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How to Keep Food From Sticking to Cast Iron

By: Lodge Cast Iron / January 5, 2023

There’s nothing worse than putting a lot of effort into a delicious dish or baked good only to realize that it’s creating a sticky mess on your cast iron. Don’t worry, with a few tweaks you can easily prevent food from sticking to your cookware or bakeware.

Beginner's Guide to Cast Iron

Why does food stick to cast iron?

Two words: heat & oil. The most common reason food sticks to cast iron is because the pan is simply too hot. Because cast iron retains heat much better than other types of cookware, you generally don’t need to use as high of a heat setting as you normally would with stainless steel or aluminum cookware. Another reason food sticks is that it’s not being cooked with enough oil. Using oil prevents food from sticking and helps to add another layer of seasoning as you cook. 

Tips for Cooking

Preheat your skillet for 4 to 5 minutes to establish an even heat before adding your food. It’s also important to ensure that your oil is hot before adding your food. When your oil starts to shimmer, it’s a good indication that it’s hot enough. If you put your food in and the oil is too cold, the food will soak it up rather than sauté or sear. On the other hand, if your oil begins to smoke, it’s too hot. Simply remove it from the burner for a minute or two to cool it down. After you preheat your pan, you may need to reduce the temperature slightly because cast iron will continue to absorb heat as it sits on the burner. 

Add enough oil to the pan before adding food. You’ll want to use enough oil to coat the bottom of the pan. Foods that are prone to sticking, like eggs, may require a bit more oil, while fatty foods, like chicken thighs, don’t need quite as much oil to keep from sticking. If you use butter, it can still be helpful to start with a thin layer of oil to prevent it from sticking to or burning on the pan.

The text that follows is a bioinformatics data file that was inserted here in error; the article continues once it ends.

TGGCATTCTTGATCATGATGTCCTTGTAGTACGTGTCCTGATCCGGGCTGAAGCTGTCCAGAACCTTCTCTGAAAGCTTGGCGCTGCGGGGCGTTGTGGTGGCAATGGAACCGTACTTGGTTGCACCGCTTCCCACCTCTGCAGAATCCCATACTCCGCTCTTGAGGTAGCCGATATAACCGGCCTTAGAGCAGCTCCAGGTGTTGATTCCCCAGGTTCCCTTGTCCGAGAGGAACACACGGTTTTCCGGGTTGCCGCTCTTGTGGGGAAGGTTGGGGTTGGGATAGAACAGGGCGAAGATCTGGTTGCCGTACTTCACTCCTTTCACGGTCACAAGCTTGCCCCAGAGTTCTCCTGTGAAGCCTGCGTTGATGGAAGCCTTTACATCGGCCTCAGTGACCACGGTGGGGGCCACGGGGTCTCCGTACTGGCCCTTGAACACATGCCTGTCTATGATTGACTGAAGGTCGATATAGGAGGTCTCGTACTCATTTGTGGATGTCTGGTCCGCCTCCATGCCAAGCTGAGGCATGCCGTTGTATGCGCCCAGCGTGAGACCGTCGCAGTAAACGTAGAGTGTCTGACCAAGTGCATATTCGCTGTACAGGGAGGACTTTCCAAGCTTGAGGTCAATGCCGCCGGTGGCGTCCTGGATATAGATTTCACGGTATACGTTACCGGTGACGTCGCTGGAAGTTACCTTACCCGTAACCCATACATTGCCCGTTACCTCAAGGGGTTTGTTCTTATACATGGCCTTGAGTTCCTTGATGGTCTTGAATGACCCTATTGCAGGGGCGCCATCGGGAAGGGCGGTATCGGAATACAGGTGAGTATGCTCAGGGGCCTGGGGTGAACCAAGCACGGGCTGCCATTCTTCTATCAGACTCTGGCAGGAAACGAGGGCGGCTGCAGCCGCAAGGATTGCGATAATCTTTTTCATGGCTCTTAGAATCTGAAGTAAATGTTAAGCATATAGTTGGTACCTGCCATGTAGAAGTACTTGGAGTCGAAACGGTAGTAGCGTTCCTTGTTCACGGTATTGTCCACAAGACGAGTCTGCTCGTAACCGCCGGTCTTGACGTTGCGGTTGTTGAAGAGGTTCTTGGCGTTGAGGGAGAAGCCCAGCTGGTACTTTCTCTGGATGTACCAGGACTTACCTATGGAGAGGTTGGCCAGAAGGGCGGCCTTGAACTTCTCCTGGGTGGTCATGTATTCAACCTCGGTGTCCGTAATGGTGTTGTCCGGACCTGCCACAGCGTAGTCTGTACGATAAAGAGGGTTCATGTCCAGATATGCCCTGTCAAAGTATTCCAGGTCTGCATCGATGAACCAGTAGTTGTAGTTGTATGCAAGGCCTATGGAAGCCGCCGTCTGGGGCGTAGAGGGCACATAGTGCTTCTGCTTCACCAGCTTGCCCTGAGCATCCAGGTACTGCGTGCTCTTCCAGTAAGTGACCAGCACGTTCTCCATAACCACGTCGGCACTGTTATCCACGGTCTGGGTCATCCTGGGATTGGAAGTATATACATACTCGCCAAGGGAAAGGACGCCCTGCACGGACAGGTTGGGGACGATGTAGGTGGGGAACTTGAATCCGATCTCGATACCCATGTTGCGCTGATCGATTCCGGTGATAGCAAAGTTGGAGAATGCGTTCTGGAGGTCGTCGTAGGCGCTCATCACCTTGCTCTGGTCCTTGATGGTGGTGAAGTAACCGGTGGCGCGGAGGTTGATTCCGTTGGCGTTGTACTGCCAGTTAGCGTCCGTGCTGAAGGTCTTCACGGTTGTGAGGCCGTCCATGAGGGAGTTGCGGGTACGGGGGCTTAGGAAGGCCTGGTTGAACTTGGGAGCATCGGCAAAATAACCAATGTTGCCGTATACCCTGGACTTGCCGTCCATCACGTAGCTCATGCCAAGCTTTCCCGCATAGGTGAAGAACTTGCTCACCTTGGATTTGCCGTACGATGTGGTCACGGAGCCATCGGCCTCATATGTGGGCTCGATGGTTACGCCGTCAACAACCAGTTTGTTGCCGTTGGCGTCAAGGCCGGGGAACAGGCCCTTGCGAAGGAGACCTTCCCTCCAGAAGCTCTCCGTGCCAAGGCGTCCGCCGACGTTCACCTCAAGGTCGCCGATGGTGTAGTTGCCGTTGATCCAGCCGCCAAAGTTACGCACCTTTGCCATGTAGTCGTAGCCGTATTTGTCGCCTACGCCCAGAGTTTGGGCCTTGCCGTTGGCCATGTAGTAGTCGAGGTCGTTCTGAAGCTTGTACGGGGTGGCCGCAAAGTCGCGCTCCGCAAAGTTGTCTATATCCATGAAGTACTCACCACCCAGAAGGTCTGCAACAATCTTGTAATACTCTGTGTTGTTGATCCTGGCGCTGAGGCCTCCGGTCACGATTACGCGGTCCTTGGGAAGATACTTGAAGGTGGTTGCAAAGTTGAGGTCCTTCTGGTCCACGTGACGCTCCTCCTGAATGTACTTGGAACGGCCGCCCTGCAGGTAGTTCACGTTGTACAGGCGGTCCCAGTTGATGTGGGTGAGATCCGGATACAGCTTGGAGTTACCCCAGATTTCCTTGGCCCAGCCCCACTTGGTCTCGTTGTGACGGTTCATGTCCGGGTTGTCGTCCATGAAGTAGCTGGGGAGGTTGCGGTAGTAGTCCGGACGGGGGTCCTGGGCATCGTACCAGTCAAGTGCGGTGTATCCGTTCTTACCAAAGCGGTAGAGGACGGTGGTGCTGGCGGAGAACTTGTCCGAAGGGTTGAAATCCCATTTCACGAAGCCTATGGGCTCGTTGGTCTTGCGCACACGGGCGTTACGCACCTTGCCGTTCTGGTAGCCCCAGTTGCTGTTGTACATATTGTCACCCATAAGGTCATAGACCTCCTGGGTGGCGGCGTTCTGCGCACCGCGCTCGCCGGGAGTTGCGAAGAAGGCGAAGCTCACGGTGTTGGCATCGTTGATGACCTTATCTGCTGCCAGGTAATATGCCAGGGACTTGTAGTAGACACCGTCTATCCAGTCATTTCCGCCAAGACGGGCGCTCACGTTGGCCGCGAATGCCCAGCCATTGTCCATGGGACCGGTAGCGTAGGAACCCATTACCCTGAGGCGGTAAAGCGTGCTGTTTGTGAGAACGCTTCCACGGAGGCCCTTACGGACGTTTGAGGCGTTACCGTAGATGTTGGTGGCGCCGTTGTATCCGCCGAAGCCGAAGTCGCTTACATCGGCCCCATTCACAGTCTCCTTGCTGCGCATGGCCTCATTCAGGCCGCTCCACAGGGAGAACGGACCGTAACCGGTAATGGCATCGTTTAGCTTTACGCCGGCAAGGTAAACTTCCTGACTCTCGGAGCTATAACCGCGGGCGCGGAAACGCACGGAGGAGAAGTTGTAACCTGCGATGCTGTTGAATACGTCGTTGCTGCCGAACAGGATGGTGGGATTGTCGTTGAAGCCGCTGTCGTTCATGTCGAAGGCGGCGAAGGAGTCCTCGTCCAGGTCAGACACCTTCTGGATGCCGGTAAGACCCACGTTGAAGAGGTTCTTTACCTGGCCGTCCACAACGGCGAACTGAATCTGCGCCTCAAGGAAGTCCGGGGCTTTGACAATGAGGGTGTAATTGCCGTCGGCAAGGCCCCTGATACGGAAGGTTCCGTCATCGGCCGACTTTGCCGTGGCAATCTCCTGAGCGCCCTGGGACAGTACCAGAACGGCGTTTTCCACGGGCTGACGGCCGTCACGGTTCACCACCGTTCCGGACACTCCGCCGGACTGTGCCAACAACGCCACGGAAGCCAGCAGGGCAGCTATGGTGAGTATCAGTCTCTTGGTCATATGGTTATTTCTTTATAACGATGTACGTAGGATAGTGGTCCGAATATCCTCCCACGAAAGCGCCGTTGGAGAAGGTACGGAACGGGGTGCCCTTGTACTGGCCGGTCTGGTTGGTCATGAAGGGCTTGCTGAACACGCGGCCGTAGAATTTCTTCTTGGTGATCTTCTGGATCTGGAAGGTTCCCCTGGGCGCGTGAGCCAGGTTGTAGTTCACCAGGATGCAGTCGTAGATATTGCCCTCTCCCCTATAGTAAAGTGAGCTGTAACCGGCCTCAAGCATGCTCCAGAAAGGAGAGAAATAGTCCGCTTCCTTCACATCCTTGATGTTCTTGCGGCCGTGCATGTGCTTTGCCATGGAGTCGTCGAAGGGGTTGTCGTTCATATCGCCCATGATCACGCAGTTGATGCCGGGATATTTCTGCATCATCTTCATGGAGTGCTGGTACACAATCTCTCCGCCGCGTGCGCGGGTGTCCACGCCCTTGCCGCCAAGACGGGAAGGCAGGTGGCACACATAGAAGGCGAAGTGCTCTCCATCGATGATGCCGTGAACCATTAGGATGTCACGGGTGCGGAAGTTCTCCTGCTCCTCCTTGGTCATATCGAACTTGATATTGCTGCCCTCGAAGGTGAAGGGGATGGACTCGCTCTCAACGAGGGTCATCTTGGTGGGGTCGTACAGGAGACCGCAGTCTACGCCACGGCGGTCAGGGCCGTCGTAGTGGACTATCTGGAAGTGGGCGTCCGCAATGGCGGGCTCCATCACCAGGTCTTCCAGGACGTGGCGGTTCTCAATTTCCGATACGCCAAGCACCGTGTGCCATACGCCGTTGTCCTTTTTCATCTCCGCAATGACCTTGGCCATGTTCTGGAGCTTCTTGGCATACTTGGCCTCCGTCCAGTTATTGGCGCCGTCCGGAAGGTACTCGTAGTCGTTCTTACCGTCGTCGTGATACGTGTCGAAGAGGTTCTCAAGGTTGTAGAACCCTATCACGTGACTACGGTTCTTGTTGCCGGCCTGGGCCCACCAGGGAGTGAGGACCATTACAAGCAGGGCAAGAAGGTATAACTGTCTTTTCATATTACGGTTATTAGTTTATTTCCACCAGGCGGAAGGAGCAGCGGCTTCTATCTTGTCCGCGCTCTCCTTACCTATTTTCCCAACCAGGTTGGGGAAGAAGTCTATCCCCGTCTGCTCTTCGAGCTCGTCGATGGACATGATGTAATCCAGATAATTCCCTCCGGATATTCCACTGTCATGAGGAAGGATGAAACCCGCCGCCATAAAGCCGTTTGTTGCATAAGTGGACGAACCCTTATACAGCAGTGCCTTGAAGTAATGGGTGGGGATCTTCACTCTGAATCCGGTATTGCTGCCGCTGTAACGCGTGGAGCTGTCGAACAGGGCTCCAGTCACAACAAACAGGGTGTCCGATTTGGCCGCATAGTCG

Steaks on a 12 inch skillet
Pro-Tips for Choosing the Right Oil 

When cooking at high temperatures, it’s best to use a neutral oil with a high smoke point, such as canola oil or grapeseed oil. Neutral oils have little to no flavor, which makes them great for stir-fries and frying. When it comes to low-temperature cooking, olive oil is a great option. You can check out our full guide to oils here.

Tips for Baking

Prep your bakeware with oil, using a pastry brush to get it into the corners or sidewalls of your pan. Nonstick sprays with flour and oil, like Baker’s Joy, are a great option. You don’t need to preheat your cookware when you’re baking brownies, cakes, and pies. Preheating comes in handy when you’re baking drop biscuits, pizza, and cornbread (our favorite!). 

Adjust your bake time when baking with cast iron. Remember when we said cast iron retains heat really well? This is true for baking, too. Your baked goods may brown quicker than usual, so we recommend checking on them a few minutes earlier than you usually would. However, cast iron does take some time to heat up. If you’re not preheating your pan and your total bake time is under 30 minutes (think cookies), you may need to extend your oven time. Whereas a loaf of banana bread with a 50+ minute bake probably won’t need to stay in the oven longer than the suggested time. Our advice: check those baked goods early so they don’t overbake and don’t be afraid to experiment with bake times. 

Contributed By: Lodge Cast Iron

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